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Security industry failing users, says behaviour expert

The information security community is failing to educate users in a way that helps then understand cyber threats and change their behaviour, according to consultant Jessica Barker

The information security industry is not approaching awareness in a way that has a positive effect on user behaviour, according to independent cyber security consultant Jessica Barker.

“The security industry is letting people down in raising awareness in a way that actually changes behaviour,” she told attendees at IPExpo at Excel in London.

For this reason, people continue to be the true Achilles’ heel in security, which requires people, process and technology to work together to be successful, said Barker.

The failure to raise awareness in a way that is effective is in part due to the way information security professionals tend to engage with users, she said.

“It is common to hear the opinion that ‘users are stupid’, that information security is difficult because the user knows nothing and is an idiot,” said Barker.

“For me, that is really challenging, because my job is all about engaging users and empowering them to be better, but talking about users in a negative way tends to put up barriers.” 

The real failure, she said, is in not providing good training that raises understanding and promotes better user behaviour.

But the good news, said Barker, is that where awareness-raising has changed user behaviour, attackers have been forced to abandon an avenue of attack.

“We have seen a rise in business email compromise [also known as whaling or CEO fraud], for example, because attackers realise that attacks using fake Facebook profiles or spam over Twitter no longer work as people have become more savvy in the way they use social media,” she said.

Pygmalion effect

Barker called on the information security industry to engage users more effectively by engendering better behaviour through having higher expectations, commonly known as the Pygmalion effect, as demonstrated by the Rosenthal-Jacobson study in the 1970s.

“How you treat people, how you speak to people has a direct impact on what they give back and how they behave,” she said.

Information security professionals tend to talk about good user behaviour as if it is something that is easy, but it is not simple or easy, said Barker.

“What we ask of users is often too much, such as expecting them to notice that web addresses have been modified by substituting one letter for another,” she said.

For example, a lower case L [l] appears almost identical to an upper case i [I], but while www.google.com will lead to a legitimate site, www.googIe.com may lead to a malicious domain.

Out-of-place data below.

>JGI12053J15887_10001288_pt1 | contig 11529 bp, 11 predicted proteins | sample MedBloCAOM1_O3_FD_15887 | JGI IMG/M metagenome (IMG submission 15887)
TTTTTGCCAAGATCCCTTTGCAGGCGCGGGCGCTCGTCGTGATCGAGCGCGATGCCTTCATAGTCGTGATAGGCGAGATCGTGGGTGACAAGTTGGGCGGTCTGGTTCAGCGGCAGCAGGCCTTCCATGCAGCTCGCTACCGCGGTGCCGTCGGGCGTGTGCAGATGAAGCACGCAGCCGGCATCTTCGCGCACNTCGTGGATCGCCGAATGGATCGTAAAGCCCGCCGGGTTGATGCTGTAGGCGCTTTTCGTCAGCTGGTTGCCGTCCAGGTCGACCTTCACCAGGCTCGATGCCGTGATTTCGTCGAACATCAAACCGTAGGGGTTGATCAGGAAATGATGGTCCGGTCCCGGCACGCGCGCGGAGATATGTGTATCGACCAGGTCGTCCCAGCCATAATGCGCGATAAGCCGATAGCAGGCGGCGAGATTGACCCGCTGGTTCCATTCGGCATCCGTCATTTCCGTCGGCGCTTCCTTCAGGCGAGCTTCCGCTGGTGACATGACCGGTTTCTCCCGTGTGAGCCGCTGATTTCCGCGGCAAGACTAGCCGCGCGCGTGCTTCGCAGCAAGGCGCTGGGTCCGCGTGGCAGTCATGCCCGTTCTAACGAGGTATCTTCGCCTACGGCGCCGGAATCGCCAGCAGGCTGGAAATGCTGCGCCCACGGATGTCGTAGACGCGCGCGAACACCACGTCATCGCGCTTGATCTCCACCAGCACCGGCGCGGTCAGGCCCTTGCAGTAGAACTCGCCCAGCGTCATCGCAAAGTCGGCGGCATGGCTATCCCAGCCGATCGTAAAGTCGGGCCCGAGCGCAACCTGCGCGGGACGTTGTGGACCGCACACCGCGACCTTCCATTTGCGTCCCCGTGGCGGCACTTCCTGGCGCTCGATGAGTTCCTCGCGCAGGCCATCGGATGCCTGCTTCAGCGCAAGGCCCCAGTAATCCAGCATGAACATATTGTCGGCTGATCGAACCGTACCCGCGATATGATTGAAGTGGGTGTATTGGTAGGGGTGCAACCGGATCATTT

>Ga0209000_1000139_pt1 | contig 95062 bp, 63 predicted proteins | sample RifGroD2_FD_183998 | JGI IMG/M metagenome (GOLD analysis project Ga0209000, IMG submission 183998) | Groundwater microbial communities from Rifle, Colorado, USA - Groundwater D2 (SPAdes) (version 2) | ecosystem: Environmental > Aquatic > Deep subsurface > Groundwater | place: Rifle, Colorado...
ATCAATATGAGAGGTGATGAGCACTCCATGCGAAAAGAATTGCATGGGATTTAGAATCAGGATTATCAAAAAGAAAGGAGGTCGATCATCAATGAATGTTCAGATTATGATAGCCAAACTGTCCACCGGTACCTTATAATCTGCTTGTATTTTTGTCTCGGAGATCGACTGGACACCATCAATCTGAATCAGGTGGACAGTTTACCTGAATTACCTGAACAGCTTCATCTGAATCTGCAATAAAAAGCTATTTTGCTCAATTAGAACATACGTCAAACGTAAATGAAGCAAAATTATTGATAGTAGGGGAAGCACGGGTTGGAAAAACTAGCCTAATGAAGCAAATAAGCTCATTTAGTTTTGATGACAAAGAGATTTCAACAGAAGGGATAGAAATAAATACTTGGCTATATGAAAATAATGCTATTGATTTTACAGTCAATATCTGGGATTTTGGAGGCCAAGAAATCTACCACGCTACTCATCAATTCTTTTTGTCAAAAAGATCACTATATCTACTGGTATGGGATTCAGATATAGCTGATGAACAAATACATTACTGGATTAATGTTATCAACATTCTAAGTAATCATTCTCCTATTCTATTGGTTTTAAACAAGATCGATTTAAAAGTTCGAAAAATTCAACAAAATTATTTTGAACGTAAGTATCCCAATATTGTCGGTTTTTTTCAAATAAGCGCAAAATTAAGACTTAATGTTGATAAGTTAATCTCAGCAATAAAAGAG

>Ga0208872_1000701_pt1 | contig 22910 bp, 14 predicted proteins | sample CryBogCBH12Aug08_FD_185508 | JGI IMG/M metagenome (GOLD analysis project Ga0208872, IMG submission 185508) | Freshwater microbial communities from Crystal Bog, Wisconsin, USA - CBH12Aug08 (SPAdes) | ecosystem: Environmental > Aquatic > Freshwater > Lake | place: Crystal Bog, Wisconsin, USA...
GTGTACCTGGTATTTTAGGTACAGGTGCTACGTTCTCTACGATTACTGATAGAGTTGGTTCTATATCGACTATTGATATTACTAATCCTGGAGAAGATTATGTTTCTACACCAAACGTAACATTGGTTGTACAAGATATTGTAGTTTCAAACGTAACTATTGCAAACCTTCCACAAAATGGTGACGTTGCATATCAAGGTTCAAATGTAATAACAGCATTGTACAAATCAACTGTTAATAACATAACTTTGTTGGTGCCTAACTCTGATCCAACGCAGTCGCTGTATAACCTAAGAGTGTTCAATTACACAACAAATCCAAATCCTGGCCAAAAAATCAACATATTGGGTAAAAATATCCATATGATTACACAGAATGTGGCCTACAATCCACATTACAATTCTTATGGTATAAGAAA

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Instead of having unrealistic expectations, Barker said information security professionals should seek to give users the knowledge, understanding and translations they need to recognise threats and make better decisions.  

She cautioned against using “fear appeals” like the health warnings on cigarette packets. “Fear appeals can be really damaging if they are not used in the right way,” she said. “If fear is not communicated in a way that explains what the threat is, how it impacts the individual and how what you are recommending will have a positive effect, people will not engage with the threat and understand the danger.”

Information security professionals also need to recognise that humans are curious by nature and for that reason will tend to do things like click on links to see what happens, she said.

“So we need to teach people to think before they look, we need to educate them about the real threats, and we need to empower them so we get a lot back,” said Barker.

Fear appeals

Underlining the importance of user engagement and understanding, and the dangers of “fear appeals”, a newly published study by the US National Institute of Standards and Technology (Nist) has found that most typical computer users experience security fatigue that often leads users to risky computing behaviour at work and in their personal lives.

Researchers found that “security fatigue” leads to feelings of resignation and loss of control, which, in turn, can lead to avoiding decisions, choosing the easiest option among alternatives, making decisions influenced by immediate motivations, behaving impulsively, and failing to follow security rules.

Commenting on the findings of the Nist report, Ed Macnair, CEO of cyber security services firm CensorNet, said the security industry and businesses need to work to instil confidence in the public and encourage them to make security a priority.

“Security might appear complex and time-consuming, but it really isn’t,” he said. “The public needs to be educated on how simple – and quick – things like two-factor or multi-factor authentication and password managers are.”

The new norm

At the same time, Macnair said more organisations need to force people to use these tools so it becomes the new norm to use a couple of processes.

In her presentation at IPExpo, Barker also touched on two-factor authentication, saying that a study she conducted in 2015 showed 70% of those polled were not sure what two-factor authentication is.

As a result, just over 80% of the people she interviewed said they do not use two-factor authentication.

“This is an example of something that really drives better cyber security, that is quite effective in protecting online accounts, and yet the security industry is failing in communicating what it is, let alone getting people to actually use it,” she said.

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